Study Finds Rise in Domestic Violence During COVID
The findings align with concerns about domestic violence linked to the pandemic expressed in April by United Nations Secretary-General António Guterres.
“We know that lockdowns and quarantines are essential in removing COVID-19, but they can trap women with violent partners,” Guterres said at the time. “In recent weeks, as economic and social pressures and fear have increased, we have witnessed an appalling rise in domestic violence.
“For many women and girls,” he added, “the threat is greatest where they should be most secure, in their own homes.”
Barbara Paradiso, director of the Center on Domestic Violence at the University of Colorado at Denver, echoed this thought.
“When a victim has to stay in a house without access to the usual outlets that help reduce stress [such as] interval time at work, opportunities to visit friends or family, a private place to ask for help – the opportunity for violence naturally increases, ”noted Paradiso, who was not part of the team. study.
Stress from the pandemic itself is likely contributing to it as well, she added.
“The person who chooses to use violence – the abuser – uses violence as a tool to establish and maintain power and control over their partner,” Paradiso explained. “This need for power is, in part, a reflection of the lack of power they feel over their environment. COVID has brought with it just about any uncertainty we can imagine: are we going to lose our jobs? Get fired? When will he be allowed to go back to work or school? Can I pay my rent? And so on. “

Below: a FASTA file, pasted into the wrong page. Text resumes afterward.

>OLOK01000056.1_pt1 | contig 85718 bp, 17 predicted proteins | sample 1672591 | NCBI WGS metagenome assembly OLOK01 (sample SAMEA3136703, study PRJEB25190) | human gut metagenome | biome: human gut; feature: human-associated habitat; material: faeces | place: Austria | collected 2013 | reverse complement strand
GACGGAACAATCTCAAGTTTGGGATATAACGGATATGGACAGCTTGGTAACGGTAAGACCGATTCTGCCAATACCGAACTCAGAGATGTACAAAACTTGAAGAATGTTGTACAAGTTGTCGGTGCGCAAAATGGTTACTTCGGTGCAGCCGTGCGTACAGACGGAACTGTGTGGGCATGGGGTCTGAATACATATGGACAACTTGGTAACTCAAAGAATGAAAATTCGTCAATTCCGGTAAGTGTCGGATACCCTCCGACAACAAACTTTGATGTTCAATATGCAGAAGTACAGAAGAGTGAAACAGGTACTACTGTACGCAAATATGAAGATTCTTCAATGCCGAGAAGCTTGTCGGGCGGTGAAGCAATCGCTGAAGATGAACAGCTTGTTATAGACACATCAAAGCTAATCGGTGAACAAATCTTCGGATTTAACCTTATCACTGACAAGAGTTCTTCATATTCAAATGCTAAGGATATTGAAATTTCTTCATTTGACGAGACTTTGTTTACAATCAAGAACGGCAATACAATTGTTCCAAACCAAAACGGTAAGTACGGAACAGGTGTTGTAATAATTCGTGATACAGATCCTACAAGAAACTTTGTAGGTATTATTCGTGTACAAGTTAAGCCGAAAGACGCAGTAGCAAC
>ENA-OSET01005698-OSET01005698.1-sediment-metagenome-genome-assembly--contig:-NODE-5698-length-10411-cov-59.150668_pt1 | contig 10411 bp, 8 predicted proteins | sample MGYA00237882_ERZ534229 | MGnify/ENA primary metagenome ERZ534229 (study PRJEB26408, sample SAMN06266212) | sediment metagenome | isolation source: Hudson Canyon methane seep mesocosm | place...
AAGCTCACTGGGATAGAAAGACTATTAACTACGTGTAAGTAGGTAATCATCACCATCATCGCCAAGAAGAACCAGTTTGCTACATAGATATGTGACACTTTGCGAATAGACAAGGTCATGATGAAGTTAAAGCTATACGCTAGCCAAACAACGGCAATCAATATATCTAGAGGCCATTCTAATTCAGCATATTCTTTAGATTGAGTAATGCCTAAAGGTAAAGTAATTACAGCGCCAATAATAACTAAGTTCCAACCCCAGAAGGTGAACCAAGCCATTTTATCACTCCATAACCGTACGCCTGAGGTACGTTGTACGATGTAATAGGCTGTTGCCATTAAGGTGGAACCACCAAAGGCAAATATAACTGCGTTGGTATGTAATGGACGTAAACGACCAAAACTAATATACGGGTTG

Uncertainty is likely to hit attackers hard, Paradiso said.
“This lack of control that each of us feels is likely to be magnified for the abuser, and so they magnify their violence,” she said.
Many shelters and safe homes have had to move people to hotels to comply with COVID-19 guidelines, so space for victims of domestic violence may be limited. But help is available, Balcom said.
“Hotlines and domestic violence programs are working,” she said. Those in need of assistance should contact their local program for assistance or contact the National Domestic Violence Hotline at 1-800-799-7233. Its website – thehotline.org – also has information on local resources.
“Even though leaving home and going to a shelter is not what a survivor wants to do, the staff in the home safety programs are great to talk to,” said Paradiso. “They can give you support, help you make a plan to better protect yourself and your children, and connect you with many valuable resources in the community.
Our sincere thanks to